By Jennifer Deol
As of Sunday, 4 million acres in the western US have been scorched by deadly wildfires of an unfathomable scale. These climate-fuelled blazes have created the world’s poorest levels of air quality in the Pacific Northwest, and blanketed communities across Canada.
The smoke-filled skies are a stark reminder that the climate emergency is at our doorstep. It is an emergency that compounds with a global health pandemic to force our communities into an unprecedented chokehold.
I, like so many across BC, woke up to a heavy blanket of smoke on Sunday hanging over my hometown of Kelowna, BC. With no immediate respite in sight, and another wave of smoke projected to cloud over us from the US over the coming days, I am reminded of the 2018 wildfire season. The sky was clouded with smoke for nearly three weeks that summer. We went days without seeing the sun.
My family, along with other farmers, farm and migrant workers, have been working long days under a blood-coloured sun during the peak of harvest season, where the air quality has remained at very high risk. Despite wearing a mask, and having an air purifier in our home, my family has spent the last few days with smoke-filled lungs because we can’t be inside in the middle of harvest. This isn’t our first wildfire season but it has been particularly difficult to relive this nightmare all over again, in the middle of a pandemic.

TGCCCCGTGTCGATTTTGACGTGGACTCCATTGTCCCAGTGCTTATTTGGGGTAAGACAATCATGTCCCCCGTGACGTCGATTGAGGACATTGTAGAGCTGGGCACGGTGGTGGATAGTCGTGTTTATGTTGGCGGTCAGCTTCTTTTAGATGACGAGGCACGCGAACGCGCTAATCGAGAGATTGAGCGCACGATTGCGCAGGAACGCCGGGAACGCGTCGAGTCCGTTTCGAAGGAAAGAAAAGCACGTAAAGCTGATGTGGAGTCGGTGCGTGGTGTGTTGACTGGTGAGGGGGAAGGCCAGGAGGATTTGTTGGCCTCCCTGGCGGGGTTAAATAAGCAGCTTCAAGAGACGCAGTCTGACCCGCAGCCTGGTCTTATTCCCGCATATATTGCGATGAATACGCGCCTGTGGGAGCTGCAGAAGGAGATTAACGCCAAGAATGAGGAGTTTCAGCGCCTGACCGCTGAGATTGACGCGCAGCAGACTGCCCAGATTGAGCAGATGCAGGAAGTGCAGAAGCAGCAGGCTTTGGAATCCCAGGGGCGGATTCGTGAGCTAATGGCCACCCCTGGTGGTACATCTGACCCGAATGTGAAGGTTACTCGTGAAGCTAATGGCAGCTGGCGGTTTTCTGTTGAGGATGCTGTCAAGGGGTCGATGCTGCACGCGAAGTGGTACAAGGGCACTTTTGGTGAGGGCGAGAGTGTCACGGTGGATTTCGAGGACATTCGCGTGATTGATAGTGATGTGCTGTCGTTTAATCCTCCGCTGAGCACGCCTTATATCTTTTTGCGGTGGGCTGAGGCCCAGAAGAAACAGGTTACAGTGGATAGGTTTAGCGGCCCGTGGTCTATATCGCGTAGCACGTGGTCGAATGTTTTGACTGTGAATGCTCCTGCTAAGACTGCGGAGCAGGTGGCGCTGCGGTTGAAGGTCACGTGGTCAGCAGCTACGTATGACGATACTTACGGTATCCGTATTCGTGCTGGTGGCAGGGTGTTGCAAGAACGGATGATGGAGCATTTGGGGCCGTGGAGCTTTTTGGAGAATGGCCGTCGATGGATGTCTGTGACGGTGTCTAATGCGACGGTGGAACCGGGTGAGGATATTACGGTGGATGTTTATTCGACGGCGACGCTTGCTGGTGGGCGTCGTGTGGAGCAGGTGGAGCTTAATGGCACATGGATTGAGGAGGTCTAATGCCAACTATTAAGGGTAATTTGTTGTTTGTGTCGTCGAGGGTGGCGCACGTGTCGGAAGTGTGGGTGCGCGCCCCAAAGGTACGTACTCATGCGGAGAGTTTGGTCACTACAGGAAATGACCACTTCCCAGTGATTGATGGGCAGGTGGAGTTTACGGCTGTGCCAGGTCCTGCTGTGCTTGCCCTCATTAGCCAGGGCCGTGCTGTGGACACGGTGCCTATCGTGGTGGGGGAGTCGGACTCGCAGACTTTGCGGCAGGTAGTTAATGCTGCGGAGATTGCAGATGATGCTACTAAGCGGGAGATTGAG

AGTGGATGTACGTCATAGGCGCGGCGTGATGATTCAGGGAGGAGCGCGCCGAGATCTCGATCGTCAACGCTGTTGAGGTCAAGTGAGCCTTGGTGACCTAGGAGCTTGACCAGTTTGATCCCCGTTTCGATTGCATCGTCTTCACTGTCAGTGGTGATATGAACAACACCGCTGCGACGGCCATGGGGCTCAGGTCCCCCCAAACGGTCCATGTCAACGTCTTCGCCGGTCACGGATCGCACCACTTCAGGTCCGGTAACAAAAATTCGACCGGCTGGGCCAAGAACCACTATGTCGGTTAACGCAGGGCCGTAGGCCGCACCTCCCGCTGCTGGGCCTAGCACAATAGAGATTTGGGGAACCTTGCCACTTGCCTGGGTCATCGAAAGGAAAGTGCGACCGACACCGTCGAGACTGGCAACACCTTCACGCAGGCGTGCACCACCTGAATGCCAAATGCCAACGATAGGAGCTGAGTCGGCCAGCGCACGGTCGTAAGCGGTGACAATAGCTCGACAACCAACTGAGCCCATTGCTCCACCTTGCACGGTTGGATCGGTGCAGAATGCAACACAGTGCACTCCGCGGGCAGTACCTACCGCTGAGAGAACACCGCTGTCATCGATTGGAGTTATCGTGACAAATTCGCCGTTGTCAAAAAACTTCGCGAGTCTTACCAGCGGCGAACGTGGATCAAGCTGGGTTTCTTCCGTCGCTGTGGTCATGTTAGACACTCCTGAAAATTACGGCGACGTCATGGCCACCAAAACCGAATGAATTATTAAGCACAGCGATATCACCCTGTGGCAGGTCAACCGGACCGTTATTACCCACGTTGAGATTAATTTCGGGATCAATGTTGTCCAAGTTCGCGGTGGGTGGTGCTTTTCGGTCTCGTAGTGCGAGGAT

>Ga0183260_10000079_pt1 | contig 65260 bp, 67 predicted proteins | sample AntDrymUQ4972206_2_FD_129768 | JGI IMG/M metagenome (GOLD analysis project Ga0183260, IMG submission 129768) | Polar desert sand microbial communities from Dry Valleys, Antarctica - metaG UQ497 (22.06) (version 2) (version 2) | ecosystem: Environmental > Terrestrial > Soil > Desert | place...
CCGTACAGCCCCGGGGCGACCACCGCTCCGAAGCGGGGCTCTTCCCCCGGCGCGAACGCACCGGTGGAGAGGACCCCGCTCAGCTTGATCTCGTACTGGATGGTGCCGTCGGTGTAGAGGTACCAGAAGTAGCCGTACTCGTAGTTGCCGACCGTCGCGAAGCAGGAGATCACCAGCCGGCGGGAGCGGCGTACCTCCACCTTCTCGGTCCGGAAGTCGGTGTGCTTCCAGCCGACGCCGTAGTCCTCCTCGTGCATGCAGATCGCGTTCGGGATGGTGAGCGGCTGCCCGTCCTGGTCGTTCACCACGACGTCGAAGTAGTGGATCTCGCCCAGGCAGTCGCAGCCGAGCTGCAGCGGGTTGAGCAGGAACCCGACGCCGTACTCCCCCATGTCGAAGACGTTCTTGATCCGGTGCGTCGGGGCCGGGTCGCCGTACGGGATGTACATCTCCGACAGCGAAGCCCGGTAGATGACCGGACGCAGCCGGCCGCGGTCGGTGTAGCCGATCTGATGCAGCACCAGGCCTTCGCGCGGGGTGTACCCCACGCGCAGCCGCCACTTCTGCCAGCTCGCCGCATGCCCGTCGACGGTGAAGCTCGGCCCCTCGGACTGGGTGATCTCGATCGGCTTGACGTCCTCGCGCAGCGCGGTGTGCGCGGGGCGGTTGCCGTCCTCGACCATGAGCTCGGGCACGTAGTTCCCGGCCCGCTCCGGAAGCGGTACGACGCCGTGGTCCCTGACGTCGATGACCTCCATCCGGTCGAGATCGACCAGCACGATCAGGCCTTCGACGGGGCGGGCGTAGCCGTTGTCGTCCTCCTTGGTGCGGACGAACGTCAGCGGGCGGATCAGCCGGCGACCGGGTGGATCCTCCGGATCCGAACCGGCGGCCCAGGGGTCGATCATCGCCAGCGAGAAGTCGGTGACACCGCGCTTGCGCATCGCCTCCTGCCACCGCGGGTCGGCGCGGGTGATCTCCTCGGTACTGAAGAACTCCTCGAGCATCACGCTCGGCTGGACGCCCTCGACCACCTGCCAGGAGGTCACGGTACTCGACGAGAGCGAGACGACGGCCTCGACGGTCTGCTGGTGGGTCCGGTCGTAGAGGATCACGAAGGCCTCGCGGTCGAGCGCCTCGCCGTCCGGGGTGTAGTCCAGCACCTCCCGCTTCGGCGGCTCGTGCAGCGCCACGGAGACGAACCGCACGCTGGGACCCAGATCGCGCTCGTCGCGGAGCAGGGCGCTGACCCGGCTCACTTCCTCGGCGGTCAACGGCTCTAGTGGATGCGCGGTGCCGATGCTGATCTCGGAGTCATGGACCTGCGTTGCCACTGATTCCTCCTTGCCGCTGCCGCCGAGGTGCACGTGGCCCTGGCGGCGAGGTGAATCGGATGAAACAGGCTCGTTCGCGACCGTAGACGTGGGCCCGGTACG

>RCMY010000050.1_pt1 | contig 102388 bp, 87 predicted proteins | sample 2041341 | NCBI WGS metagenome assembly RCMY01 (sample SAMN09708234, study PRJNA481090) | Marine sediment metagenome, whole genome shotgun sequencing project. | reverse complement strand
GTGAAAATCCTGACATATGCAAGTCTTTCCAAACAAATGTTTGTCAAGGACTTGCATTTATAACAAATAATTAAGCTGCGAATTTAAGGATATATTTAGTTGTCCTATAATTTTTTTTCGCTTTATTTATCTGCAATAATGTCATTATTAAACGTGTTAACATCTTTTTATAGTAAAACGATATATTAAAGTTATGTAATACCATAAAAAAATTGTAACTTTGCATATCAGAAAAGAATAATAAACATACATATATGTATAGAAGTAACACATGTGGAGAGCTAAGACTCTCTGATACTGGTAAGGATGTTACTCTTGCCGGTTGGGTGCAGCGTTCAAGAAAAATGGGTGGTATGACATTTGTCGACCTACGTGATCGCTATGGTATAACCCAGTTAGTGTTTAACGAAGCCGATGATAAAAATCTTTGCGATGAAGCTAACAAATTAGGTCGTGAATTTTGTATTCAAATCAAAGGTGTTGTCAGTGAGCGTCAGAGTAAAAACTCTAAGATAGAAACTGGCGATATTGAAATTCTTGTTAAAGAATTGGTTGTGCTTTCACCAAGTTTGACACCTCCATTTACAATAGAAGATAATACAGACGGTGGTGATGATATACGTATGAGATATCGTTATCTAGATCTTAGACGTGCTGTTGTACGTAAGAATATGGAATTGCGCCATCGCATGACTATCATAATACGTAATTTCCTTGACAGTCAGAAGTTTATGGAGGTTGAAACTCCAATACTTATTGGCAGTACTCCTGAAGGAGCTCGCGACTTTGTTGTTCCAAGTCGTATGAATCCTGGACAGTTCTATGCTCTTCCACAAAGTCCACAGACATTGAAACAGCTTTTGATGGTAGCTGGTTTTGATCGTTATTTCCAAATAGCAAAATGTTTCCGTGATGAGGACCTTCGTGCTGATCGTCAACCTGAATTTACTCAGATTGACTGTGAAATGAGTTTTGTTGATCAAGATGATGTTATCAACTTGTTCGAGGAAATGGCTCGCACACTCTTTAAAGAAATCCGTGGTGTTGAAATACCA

It’s a physiological reaction to panic when you feel yourself breathing smoke into your lungs. I am thinking of all of the people with respiratory health issues who can’t go outdoors at this time without risking their safety, including those recovering from COVID. I am thinking about the hundreds of street-involved people who have been failed by the state’s inaction on the housing crisis. I am thinking teachers who are unable to open windows or doors or take their students outside, and, as a result, facing heightened risks of COVID outbreaks in their classrooms due to the lack of ventilation.
Here are some of the heartbreaking accounts flooding social media of people grappling with the Big Smoke of 2020:
It has been 457 days since Justin Trudeau officially declared a climate emergency. Instead of moving climate action forward at the scale science and communities demand, his cabinet has shelved their climate plans ahead of the Throne Speech and continues to sink tens of billions of dollars into the Trans Mountain pipeline.
This summer alone, the deadly wildfires on the Westcoast of North America and unprecedented floods in South Asia have displaced millions who will never recover what they have lost. Shelving our climate commitments and pouring billions of dollars into a climate-wrecking pipeline is akin to pouring gasoline on communities at the frontlines of the climate crisis.
That’s why we need to divest from institutions that cause us harm — like the fossil fuel industry — and invest in a green and just recovery that puts people and the planet first. This pandemic has shown us that in the face of a crisis, we do have the power to retool and reimagine our society to build back better.